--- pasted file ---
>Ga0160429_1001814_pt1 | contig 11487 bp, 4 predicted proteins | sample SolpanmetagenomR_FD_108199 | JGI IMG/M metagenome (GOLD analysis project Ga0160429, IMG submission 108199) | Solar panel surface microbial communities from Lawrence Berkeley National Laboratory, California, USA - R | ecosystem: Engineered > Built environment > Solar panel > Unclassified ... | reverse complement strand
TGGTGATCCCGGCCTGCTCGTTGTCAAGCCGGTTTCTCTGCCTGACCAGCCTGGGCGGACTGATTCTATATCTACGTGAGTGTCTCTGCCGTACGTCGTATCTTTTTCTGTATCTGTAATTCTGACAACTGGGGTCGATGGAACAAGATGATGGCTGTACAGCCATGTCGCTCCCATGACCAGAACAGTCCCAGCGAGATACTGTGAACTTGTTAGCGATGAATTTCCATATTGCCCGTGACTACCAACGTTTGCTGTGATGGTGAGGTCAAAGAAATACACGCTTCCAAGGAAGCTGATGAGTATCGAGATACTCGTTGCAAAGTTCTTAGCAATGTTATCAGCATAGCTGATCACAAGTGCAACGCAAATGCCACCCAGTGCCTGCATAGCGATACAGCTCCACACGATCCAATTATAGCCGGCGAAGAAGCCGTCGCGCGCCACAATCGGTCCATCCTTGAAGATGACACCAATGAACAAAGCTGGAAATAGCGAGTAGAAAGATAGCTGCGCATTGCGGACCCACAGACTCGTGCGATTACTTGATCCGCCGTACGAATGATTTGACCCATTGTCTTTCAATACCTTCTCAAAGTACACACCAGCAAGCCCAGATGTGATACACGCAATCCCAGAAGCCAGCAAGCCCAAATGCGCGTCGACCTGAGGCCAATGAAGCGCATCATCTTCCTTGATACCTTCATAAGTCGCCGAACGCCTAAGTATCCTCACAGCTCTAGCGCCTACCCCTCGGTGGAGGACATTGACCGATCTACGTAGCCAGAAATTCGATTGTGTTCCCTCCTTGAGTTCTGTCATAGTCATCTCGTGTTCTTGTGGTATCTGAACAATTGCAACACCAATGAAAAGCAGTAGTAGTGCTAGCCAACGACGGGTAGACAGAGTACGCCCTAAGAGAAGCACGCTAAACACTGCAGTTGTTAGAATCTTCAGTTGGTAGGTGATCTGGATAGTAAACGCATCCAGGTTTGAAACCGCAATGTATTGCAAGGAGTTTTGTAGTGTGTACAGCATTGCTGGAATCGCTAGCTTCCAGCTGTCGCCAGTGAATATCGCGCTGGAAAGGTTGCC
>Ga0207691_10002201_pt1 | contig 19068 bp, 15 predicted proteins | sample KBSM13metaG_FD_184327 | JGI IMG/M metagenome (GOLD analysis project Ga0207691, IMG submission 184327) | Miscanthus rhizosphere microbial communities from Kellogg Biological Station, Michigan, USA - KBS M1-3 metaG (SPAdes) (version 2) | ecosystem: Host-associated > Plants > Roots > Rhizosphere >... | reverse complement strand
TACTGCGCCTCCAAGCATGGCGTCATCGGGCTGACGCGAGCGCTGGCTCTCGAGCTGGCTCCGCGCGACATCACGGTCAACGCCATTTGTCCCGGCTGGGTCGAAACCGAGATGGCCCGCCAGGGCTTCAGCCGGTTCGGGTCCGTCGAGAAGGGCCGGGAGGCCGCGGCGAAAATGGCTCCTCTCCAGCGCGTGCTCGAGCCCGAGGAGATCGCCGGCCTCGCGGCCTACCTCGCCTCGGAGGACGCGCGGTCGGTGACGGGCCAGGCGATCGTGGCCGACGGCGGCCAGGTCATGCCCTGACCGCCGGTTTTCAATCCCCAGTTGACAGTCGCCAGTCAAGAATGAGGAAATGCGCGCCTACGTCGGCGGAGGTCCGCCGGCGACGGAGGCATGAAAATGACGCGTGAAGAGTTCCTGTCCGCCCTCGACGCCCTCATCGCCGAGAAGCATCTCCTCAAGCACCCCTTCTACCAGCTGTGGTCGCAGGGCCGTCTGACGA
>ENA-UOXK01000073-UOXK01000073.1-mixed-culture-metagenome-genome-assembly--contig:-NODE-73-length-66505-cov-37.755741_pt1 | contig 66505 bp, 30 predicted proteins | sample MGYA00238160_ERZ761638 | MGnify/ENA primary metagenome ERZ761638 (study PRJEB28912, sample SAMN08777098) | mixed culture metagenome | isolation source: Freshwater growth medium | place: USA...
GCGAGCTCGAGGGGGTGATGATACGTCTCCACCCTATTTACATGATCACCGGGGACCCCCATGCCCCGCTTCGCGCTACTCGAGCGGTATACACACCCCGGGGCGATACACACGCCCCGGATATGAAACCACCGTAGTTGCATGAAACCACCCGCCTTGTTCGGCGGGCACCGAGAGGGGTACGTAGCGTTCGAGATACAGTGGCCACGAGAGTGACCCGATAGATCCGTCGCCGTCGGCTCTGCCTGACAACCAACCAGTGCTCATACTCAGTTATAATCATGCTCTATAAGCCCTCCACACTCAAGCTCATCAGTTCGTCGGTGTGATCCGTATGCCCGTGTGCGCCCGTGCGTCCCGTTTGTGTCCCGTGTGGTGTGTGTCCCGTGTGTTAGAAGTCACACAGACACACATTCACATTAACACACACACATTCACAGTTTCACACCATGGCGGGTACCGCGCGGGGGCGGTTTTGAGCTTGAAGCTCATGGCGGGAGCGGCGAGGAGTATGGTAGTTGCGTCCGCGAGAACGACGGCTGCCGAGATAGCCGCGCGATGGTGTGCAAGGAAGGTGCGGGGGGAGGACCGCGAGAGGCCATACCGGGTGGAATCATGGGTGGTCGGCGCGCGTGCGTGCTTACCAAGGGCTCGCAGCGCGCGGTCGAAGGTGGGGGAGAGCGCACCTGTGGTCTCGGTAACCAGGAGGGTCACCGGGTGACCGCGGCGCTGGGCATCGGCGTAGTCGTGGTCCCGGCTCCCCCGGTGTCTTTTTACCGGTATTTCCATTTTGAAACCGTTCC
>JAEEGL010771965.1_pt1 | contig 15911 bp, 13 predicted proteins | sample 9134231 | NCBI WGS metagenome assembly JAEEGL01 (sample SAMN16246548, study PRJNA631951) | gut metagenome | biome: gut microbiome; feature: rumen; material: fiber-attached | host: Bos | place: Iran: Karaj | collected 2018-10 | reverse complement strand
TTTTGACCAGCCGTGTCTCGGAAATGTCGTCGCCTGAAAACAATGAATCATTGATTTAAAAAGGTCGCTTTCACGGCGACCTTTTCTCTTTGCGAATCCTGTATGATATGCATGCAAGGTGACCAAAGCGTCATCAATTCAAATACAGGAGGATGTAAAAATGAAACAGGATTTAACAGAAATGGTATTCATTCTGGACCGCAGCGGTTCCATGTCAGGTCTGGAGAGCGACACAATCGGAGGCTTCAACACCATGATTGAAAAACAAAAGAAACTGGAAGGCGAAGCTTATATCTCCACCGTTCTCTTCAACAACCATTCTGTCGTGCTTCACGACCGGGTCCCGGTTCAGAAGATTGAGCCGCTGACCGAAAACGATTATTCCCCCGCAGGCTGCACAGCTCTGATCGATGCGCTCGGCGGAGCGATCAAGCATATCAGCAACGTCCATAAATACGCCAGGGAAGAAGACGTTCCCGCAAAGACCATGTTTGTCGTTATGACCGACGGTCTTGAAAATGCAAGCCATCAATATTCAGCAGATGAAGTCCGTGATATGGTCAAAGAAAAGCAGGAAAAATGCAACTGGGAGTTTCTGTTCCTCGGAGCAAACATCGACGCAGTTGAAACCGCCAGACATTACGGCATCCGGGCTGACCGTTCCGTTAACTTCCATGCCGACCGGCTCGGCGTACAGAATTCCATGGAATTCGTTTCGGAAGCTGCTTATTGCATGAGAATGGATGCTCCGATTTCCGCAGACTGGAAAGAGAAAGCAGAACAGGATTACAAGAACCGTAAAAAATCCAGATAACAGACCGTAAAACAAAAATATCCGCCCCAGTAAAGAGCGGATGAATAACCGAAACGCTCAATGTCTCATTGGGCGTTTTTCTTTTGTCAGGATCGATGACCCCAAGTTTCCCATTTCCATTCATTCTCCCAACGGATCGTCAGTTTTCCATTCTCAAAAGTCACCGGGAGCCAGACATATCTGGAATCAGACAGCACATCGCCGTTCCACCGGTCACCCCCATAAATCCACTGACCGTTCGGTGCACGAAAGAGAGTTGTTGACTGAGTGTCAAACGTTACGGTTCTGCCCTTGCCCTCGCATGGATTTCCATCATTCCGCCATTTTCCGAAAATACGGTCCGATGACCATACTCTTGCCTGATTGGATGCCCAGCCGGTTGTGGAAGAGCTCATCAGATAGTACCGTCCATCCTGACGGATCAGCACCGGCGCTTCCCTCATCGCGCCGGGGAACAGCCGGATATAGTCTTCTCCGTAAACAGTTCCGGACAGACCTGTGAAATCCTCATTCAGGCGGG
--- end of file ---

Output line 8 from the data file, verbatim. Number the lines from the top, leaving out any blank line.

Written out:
TTTTGACCAGCCGTGTCTCGGAAATGTCGTCGCCTGAAAACAATGAATCATTGATTTAAAAAGGTCGCTTTCACGGCGACCTTTTCTCTTTGCGAATCCTGTATGATATGCATGCAAGGTGACCAAAGCGTCATCAATTCAAATACAGGAGGATGTAAAAATGAAACAGGATTTAACAGAAATGGTATTCATTCTGGACCGCAGCGGTTCCATGTCAGGTCTGGAGAGCGACACAATCGGAGGCTTCAACACCATGATTGAAAAACAAAAGAAACTGGAAGGCGAAGCTTATATCTCCACCGTTCTCTTCAACAACCATTCTGTCGTGCTTCACGACCGGGTCCCGGTTCAGAAGATTGAGCCGCTGACCGAAAACGATTATTCCCCCGCAGGCTGCACAGCTCTGATCGATGCGCTCGGCGGAGCGATCAAGCATATCAGCAACGTCCATAAATACGCCAGGGAAGAAGACGTTCCCGCAAAGACCATGTTTGTCGTTATGACCGACGGTCTTGAAAATGCAAGCCATCAATATTCAGCAGATGAAGTCCGTGATATGGTCAAAGAAAAGCAGGAAAAATGCAACTGGGAGTTTCTGTTCCTCGGAGCAAACATCGACGCAGTTGAAACCGCCAGACATTACGGCATCCGGGCTGACCGTTCCGTTAACTTCCATGCCGACCGGCTCGGCGTACAGAATTCCATGGAATTCGTTTCGGAAGCTGCTTATTGCATGAGAATGGATGCTCCGATTTCCGCAGACTGGAAAGAGAAAGCAGAACAGGATTACAAGAACCGTAAAAAATCCAGATAACAGACCGTAAAACAAAAATATCCGCCCCAGTAAAGAGCGGATGAATAACCGAAACGCTCAATGTCTCATTGGGCGTTTTTCTTTTGTCAGGATCGATGACCCCAAGTTTCCCATTTCCATTCATTCTCCCAACGGATCGTCAGTTTTCCATTCTCAAAAGTCACCGGGAGCCAGACATATCTGGAATCAGACAGCACATCGCCGTTCCACCGGTCACCCCCATAAATCCACTGACCGTTCGGTGCACGAAAGAGAGTTGTTGACTGAGTGTCAAACGTTACGGTTCTGCCCTTGCCCTCGCATGGATTTCCATCATTCCGCCATTTTCCGAAAATACGGTCCGATGACCATACTCTTGCCTGATTGGATGCCCAGCCGGTTGTGGAAGAGCTCATCAGATAGTACCGTCCATCCTGACGGATCAGCACCGGCGCTTCCCTCATCGCGCCGGGGAACAGCCGGATATAGTCTTCTCCGTAAACAGTTCCGGACAGACCTGTGAAATCCTCATTCAGGCGGG